Source: WHO (1998). Health promotion glossary.

Risk-taking behaviour: The World Health Organization defines this as “forms of behaviour which are proven to be associated with increased susceptibility to a specific disease or ill-health… [Risk-taking] behaviours are usually defined as “risky” on the basis of epidemiological or other social data.”
Source: WHO (1998). Health promotion glossary.

Sexual orientation: The sex of the people to whom one is emotionally and sexually attracted. Heterosexual means attraction to people of the opposite sex (also known as ‘straight’). Homosexual means attraction to people of the same sex. A bisexual person is attracted to both males and females.
Source: PHAC (2008). Questions & answers: Sexual Orientation in Schools.

Social capital: There are many definitions for social capital.  The definition used by Keleher and Armstrong to explain the Determinants of Mental Health is: the resources available to people and to society that are provided through networks of people with shared norms, values and understandings.  Shared norms, values and understandings encourage cooperation among members of the network.  Social capital has many elements, including: informal cooperation between people (known as social resources), cultural resources such as libraries and schools, economic resources such as jobs and community gardens, and collective resources such as self-help groups.
Source: Keleher, H., & Armstrong, R. (2005). Evidence-based mental health promotion resource.

Social denormalization: A tobacco control strategy that aims to decrease the social acceptability of tobacco use. Social denormalization is different from tobacco industry denormalization, which focuses on changing how people view companies that make tobacco products.
Source: CCTC (2011). Social denormalization.

Social inclusion: This term is used to describe situations in which people feel connected to and supported by other people, have resources in their community that help navigate daily life and deal with challenges, and can take part in community groups and help to make decisions about their community.
Source: Keleher, H., & Armstrong, R. (2005). Evidence-based mental health promotion resource.

Stigma: A socially constructed label reflecting negative attitudes that people hold toward others whom they deem ‘different’. It is manifested in bias, distrust, stereotyping, fear, embarrassment, anger, or avoidance. Stigma is part of a cycle: it both leads to, and results from, prejudice and discriminatory behaviour. Stigma is the ‘mark’ (stemming from its original meaning of a visible mark on the skin). Prejudice is the attitude leading to and stemming from stigma. Discrimination is the behaviour associated with stigma.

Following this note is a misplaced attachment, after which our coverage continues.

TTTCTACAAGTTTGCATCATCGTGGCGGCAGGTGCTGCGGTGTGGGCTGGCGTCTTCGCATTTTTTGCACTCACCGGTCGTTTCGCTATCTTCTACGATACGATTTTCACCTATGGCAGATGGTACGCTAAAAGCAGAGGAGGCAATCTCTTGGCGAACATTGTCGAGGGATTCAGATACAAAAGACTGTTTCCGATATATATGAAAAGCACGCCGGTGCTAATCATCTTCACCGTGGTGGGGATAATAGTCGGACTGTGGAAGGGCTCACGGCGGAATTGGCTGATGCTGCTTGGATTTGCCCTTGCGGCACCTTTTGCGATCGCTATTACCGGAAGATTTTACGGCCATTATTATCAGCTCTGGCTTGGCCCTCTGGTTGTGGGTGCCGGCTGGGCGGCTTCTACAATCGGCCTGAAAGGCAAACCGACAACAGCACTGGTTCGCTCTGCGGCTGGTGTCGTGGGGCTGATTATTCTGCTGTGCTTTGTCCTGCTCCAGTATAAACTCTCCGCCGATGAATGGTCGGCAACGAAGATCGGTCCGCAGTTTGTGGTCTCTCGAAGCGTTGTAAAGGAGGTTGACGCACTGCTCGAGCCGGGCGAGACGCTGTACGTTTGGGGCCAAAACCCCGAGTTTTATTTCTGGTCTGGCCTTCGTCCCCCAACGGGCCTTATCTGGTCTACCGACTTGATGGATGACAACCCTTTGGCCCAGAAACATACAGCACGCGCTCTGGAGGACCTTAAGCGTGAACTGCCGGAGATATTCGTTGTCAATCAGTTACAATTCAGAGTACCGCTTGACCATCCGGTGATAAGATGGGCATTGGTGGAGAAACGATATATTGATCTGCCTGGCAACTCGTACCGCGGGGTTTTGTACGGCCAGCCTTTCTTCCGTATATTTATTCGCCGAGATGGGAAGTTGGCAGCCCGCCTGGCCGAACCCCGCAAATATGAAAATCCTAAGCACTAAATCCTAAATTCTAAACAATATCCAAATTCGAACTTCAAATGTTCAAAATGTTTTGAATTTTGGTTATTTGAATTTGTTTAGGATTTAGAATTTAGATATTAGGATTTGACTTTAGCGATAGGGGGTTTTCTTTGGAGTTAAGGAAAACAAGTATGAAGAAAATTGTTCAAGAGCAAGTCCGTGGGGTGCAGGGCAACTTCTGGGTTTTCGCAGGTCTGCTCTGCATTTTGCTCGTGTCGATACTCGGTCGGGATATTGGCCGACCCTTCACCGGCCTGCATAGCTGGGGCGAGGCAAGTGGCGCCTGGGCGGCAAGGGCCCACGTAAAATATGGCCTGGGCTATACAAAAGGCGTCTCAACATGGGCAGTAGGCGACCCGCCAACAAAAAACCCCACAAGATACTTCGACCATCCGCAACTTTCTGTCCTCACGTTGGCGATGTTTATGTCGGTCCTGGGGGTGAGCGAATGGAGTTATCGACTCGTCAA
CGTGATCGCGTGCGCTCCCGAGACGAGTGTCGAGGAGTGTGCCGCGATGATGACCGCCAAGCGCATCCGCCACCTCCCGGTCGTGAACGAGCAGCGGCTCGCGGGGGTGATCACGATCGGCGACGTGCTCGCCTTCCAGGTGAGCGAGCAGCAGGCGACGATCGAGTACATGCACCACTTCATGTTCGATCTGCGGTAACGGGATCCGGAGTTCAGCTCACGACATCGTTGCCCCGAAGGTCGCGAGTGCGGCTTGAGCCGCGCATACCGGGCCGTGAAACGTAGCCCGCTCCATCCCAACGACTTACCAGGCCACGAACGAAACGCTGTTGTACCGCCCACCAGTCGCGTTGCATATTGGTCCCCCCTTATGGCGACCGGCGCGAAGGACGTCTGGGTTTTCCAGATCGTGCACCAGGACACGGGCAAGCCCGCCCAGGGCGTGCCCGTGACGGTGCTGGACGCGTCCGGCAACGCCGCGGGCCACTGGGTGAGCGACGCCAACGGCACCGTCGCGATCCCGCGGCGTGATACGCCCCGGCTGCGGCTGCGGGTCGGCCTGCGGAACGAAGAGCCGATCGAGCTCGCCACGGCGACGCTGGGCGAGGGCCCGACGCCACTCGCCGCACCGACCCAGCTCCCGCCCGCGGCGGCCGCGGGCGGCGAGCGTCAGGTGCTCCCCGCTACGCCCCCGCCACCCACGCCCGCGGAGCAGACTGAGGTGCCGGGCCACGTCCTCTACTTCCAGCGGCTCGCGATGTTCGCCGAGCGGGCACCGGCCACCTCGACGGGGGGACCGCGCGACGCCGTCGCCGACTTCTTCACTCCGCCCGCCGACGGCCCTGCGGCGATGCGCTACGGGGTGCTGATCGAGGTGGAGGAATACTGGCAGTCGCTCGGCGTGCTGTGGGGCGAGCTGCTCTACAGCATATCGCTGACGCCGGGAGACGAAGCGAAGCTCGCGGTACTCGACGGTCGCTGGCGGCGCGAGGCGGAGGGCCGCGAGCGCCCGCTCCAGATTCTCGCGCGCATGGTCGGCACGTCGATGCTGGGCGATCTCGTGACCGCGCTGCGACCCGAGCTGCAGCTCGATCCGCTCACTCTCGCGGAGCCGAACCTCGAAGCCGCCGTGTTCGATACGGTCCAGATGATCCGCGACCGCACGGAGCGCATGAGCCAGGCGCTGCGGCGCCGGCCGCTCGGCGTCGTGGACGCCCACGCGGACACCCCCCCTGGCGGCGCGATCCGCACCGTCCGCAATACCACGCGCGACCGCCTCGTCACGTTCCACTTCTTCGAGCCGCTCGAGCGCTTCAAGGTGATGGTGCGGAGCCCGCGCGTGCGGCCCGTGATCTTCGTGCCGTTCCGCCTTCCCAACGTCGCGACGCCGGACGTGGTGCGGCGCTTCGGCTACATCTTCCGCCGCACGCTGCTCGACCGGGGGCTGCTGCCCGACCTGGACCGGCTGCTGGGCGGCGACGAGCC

Source: CAMH (2005). Beyond the Label: An educational kit to promote awareness and understanding of the impact of stigma on people living with concurrent mental health and substance use problems.

Strength-based approach:  The Alliance for Children and Youth of Waterloo Region defines this as  “a manner of doing things rooted in the belief that people (and groups of people i.e. organizations, neighbourhoods, communities) have existing competencies; that people have resources and are capable of learning new skills and solving problems; that people can use existing competencies to identify and address their own concerns; and that people can be involved in the process of discovery and learning… A strength-based approach is a perspective more than a set of hard and fast rules. It strives to lead with the positive and values trust, respect, intentionality and optimism.
Source: Alliance for Children and Youth of Waterloo Region. (2009). Strength-based approaches: Improving the lives of our children and youth.

Substance abuse: See substance misuse.

Substance misuse: The Ontario Ministry of Health and Long-term Care defines this as “harmful use of any substance, such as alcohol, a street drug, an over-the-counter drug, or a prescribed drug.” In other words, substance misuse is any use of a substance that causes a physical, mental, emotional, legal, or social problem.
Source: Ontario Ministry of Health and Long-Term Care. (n.d.). Ontario Public health standardsPrevention of injury and substance misuse.

Tobacco industry denormalization (TID): A best practice health strategy that unveils the deceptive marketing tactics used by the tobacco industry to target children and youth. This strategy places responsibility on the tobacco industry as a disease vector and avoids blaming individuals.

Transphobia:  The fear and/or hatred of transgender individuals that is exhibited by prejudice, discrimination, intimidation, or acts of violence.
Source: PHAC (2008). Questions & answers: Sexual Orientation in Schools.

Youth development: See positive youth development.

Youth engagement:The meaningful and sustained participation of young people in activities that matter to them.  There is not one common definition for youth engagement as the process can look different for different people and needs. However it commonly includes: involvement in decision making processes, promotion of leadership, supportive adult allies, and listening to and respecting the ideas of youth.
Source: Heartwood Centre for Community Youth Development. (n.d.) The Toolkit: Resources, Tools and Strategies for Youth Engagement